Karl Lagerfeld was inspired by the emblematic jacket of the House in creating the Girl Chanel bag. All the iconic elements of the jacket are represented: tweed, buttons and braided trim.
“Chanel had this attitude, it's the very spirit of Chanel. She'd picked it up from Boy Capel, the great love of her life... Indeed, the bag's called Boy Chanel”, explains Karl Lagerfeld.
© Delphine Achard
Initiator of a new, liberating and modern gesture, Gabrielle Chanel created a bag that she needed herself, an accessory which freed up the hands: the iconic bag of the House is born.
Even today, the classic design still follows the first partitions dictated by Gabrielle: a chain interwoven with leather ribbon that allows to carry it on the shoulder, quilting inspired by the equestrian universe that Gabrielle Chanel loved so much, garnet leather that reminds one of the color of the uniform which Gabrielle had to wear at the Aubazine orphanage, and the regular twist clasp called the "Mademoiselle".
Every season, Karl Lagerfeld metamorphoses the iconic bag: different materials, clasps transformed into jewels and chevron quilting enriches the legendary Chanel bag family. The iconic bag is part of an heritage that is transmitted from mother to daughter. As Chanel used to say: "Fashion becomes unfashionable, style never".
Mademoiselle Chanel by Mike de Dulmen © CHANEL All rights reserved
It takes 4 to 5 years for each craftsperson on the site to learn how to perfectly master the techniques necessary for the manufacture. The iconic Chanel handbag demands over 180 manufacturing operations and as many minute gestures.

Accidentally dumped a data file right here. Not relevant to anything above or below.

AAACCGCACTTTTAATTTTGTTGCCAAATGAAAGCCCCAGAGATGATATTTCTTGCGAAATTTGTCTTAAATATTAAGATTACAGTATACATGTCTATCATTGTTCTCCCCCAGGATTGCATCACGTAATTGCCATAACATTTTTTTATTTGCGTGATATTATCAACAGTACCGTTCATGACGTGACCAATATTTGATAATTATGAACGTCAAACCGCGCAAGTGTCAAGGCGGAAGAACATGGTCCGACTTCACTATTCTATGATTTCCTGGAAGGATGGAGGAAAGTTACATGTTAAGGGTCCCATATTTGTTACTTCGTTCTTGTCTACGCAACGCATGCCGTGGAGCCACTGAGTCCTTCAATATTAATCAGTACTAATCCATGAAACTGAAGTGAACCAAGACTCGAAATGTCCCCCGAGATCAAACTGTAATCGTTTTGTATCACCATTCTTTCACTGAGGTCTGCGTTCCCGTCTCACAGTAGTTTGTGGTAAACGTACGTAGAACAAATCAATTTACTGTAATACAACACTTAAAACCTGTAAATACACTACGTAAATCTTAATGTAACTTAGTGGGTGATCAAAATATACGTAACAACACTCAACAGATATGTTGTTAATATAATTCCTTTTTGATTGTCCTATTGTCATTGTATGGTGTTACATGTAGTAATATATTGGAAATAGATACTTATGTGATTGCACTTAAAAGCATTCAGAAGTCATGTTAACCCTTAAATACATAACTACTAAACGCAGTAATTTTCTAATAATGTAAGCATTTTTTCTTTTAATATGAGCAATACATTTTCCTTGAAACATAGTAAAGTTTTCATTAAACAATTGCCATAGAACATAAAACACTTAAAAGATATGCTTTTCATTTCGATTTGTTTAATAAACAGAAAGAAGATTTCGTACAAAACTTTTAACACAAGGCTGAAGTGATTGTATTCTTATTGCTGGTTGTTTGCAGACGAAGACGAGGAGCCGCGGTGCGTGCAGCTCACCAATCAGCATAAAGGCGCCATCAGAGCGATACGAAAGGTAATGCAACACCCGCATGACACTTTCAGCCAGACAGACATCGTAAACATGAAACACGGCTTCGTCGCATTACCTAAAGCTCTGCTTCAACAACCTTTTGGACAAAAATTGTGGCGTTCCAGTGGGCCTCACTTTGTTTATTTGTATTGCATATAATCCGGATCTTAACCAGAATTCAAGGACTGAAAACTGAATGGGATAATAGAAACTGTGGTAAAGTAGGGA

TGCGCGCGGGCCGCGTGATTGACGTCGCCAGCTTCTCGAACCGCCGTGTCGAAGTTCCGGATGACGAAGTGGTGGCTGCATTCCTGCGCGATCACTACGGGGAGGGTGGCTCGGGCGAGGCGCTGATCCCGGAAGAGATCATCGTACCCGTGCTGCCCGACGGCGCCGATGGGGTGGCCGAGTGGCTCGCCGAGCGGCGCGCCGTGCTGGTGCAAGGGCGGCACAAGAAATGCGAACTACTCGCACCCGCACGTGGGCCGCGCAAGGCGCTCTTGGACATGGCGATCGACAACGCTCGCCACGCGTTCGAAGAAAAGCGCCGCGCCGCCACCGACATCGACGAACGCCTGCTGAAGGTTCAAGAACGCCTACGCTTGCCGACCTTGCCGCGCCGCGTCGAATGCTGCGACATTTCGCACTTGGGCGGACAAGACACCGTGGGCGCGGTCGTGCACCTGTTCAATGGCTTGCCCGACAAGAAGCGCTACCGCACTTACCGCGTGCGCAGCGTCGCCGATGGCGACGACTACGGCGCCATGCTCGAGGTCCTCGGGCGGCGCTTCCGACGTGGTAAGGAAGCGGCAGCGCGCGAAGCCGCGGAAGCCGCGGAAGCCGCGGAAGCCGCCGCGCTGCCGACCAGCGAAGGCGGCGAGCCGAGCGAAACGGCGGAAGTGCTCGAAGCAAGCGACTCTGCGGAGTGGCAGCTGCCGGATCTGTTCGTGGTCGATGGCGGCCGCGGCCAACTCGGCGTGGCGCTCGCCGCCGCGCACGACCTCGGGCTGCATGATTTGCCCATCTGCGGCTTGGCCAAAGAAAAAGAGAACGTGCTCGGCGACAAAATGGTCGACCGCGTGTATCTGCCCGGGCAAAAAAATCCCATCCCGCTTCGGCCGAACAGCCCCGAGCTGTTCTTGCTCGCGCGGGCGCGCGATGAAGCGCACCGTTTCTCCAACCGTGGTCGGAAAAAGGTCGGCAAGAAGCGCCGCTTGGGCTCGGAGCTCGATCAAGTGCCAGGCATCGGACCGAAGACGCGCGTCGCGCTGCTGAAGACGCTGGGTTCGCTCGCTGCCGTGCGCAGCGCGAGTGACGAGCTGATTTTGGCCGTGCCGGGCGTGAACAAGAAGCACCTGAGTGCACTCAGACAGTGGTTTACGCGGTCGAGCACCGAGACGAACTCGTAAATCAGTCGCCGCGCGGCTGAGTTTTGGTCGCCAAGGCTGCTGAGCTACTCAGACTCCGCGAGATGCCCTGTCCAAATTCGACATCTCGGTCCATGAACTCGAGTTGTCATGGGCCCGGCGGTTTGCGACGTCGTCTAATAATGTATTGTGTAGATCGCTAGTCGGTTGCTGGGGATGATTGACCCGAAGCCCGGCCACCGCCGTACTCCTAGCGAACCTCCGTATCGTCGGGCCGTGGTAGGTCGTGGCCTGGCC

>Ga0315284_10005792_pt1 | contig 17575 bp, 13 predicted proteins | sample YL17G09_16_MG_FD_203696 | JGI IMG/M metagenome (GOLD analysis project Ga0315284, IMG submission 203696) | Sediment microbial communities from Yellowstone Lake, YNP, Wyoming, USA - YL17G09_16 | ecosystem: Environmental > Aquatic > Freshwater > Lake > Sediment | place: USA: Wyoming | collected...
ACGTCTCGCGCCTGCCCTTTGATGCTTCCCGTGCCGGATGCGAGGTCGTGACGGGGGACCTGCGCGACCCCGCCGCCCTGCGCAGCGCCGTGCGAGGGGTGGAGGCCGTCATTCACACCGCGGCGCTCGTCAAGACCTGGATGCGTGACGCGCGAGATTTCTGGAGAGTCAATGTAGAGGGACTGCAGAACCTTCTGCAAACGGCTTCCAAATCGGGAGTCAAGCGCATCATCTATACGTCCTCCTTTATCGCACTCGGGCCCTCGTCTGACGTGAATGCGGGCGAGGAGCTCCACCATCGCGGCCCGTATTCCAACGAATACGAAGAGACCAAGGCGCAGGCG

Selecting the skin requires a rigorous control, each one must be perfect. Then, the cut of each piece of the bag's body is made according to a template outlining the pattern. The points of the cut must follow the scales of an exotic skin or the patterns of a tweed. The pieces of the bag's body are then "pared down", quilted using a needle and assembled.
First mounted flat and inside out, like a Ready-to-Wear piece, the bag takes on volume little by little. The body and base are brought together with the "bag in bag" technique: a first bag is mounted to constitute the interior and then a second for the exterior, each one assembled by hand. The craftsperson can then turn the bags inside out. The finishing touches demand several other delicate manipulations before the final control and the ritual of wrapping.